Medline ® Abstract for Reference 47
of 'Epidemiology and etiology of osteoporosis in men'
Hormonal and biochemical parameters in the determination of osteoporosis in elderly men.
Center JR, Nguyen TV, Sambrook PN, Eisman JA
J Clin Endocrinol Metab. 1999;84(10):3626.
The extent to which changes in several hormonal and biochemical parameters are involved in the pathogenesis of osteoporosis in men remains controversial. This study examined the roles of free testosterone (T), estradiol (E2), sex hormone-binding globulin (SHBG), 25-hydroxyvitamin D, PTH, and insulin-like growth factor I in the determination of bone mineral density (BMD) in 437 community-dwelling elderly men. Age, height, weight, quadriceps strength, and femoral neck (FN) and lumbar spine (LS) BMD were also obtained. In multiple regression analysis, after adjusting for age and weight, low E2 (P = 0.01), and high SHBG (P = 0.0002) levels were common determinants of FN and LS BMD. In addition, high PTH (P = 0.03) was an independent predictor of FN BMD, and low free T (P = 0.02) was an independent predictor of LS BMD. Low free T was associated with FN BMD in univariate analysis only. The hormonal measurements collectively accounted for 5% and 7% of the age- and weight-adjusted variance of FN and LS BMD, respectively. The sex steroids, SHBG and insulin-like growth-I were found to be interrelated using a technique of path analysis that examines the intercorrelation between these variables. A subject with any one abnormal serum parameter had a 4-fold increase in the risk of osteoporosis, whereas three abnormal parameters were associated with an 11-fold increased risk, although the latter group only applied to 1% of the study population. Although the precise causal effects these biochemical parameters may have on the development of osteoporosis remains to be determined, the present findings support an important interrelated role for these hormonal and biochemical parameters on changes in bone density in elderly men.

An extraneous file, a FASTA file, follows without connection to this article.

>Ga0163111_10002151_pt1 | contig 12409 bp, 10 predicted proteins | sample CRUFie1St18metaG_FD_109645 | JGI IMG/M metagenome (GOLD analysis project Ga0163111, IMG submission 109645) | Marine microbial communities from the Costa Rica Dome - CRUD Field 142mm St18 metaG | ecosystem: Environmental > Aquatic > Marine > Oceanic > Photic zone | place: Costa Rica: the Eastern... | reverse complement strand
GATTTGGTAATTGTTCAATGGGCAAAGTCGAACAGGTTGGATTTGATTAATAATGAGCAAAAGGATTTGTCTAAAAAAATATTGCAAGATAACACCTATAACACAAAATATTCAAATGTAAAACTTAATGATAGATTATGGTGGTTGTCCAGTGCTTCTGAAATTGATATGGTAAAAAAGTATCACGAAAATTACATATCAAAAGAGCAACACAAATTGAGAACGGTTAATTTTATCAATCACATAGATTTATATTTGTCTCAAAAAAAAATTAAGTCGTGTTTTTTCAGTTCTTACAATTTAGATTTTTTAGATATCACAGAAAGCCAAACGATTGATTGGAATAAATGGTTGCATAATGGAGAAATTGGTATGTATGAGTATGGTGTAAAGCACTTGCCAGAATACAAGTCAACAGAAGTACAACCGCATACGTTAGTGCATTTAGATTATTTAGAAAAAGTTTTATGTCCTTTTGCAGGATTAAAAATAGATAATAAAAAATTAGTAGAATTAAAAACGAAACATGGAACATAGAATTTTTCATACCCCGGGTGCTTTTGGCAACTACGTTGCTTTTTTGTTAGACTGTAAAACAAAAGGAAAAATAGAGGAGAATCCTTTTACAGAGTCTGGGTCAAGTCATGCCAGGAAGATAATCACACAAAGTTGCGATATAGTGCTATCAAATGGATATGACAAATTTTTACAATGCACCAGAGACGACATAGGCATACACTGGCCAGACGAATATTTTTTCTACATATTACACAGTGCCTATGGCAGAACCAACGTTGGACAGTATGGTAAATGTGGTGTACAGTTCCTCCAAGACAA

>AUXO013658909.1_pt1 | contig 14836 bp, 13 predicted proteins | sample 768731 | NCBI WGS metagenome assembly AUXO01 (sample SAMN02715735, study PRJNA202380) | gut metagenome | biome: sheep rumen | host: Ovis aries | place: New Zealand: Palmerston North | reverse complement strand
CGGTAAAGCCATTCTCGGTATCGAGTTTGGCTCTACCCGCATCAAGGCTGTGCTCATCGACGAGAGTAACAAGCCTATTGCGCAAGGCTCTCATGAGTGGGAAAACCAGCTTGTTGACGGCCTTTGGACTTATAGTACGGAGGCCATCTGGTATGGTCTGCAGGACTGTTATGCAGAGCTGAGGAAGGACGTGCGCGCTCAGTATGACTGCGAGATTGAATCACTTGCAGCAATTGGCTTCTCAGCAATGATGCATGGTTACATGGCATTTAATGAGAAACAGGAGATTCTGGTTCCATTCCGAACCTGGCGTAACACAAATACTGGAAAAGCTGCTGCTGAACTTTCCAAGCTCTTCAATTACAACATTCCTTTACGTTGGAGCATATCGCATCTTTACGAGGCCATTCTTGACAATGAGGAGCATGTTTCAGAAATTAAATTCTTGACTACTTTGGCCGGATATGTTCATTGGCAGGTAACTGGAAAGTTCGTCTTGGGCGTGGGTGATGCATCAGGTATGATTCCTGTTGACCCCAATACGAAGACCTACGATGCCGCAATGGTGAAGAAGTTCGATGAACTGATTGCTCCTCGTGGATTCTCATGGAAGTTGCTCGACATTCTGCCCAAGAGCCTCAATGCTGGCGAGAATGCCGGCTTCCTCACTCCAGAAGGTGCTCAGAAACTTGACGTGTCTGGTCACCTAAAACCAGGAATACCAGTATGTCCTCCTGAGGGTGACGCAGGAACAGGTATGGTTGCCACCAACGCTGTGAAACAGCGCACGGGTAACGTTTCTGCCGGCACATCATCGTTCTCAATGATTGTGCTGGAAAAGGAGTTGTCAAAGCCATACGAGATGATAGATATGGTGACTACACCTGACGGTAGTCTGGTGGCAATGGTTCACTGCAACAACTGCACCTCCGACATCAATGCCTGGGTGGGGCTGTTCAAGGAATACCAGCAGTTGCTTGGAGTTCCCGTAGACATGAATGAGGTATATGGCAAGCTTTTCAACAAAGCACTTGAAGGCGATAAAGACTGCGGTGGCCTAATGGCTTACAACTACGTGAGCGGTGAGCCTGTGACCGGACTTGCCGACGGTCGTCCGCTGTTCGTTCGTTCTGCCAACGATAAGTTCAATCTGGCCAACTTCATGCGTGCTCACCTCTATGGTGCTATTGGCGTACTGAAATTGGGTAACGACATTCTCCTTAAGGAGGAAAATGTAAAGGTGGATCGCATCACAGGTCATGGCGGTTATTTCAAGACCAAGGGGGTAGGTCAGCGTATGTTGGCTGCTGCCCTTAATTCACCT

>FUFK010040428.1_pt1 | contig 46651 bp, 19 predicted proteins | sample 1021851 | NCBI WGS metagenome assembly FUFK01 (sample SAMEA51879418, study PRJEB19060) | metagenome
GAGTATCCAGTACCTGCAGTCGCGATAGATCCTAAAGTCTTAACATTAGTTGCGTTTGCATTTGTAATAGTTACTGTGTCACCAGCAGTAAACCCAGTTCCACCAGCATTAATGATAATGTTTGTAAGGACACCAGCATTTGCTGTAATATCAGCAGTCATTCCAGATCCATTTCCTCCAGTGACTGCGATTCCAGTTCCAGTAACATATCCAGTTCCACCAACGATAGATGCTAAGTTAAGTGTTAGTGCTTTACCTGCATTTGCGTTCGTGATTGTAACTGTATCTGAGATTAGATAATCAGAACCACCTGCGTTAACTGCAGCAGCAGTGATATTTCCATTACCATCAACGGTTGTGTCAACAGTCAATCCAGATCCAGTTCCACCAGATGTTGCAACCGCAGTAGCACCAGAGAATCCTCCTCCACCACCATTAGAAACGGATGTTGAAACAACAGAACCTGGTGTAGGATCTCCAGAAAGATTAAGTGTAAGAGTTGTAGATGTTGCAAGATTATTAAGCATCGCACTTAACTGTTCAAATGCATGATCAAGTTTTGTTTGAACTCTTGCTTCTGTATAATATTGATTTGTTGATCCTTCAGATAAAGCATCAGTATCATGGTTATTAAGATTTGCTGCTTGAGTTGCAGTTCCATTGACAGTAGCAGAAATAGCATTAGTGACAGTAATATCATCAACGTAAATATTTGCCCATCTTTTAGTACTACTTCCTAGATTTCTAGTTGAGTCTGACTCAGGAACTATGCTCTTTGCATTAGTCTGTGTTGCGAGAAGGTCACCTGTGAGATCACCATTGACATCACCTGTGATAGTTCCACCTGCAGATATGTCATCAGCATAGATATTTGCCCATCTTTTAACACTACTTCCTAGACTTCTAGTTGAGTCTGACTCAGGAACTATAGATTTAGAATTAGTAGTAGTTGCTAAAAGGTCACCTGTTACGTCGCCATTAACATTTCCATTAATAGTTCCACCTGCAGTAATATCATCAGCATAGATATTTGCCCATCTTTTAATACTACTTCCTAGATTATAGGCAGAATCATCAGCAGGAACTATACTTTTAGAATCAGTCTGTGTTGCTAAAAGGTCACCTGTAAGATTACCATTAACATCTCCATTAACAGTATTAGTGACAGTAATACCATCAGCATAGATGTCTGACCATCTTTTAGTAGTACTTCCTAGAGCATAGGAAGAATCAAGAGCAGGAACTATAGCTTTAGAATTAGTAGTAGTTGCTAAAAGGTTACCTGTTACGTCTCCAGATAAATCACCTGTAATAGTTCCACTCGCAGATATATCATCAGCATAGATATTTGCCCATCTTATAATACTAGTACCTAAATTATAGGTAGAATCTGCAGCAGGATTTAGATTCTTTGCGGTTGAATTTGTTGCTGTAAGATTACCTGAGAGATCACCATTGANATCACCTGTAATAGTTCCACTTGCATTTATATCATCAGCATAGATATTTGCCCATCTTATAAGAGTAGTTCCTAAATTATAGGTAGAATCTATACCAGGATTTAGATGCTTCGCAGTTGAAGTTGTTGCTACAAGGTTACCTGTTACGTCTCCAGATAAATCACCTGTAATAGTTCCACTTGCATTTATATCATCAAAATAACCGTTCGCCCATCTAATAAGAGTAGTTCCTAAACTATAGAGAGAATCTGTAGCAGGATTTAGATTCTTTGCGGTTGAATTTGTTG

Bone and Mineral Research Program, Garvan Institute of Medical Research, Sydney, New South Wales. email@example.com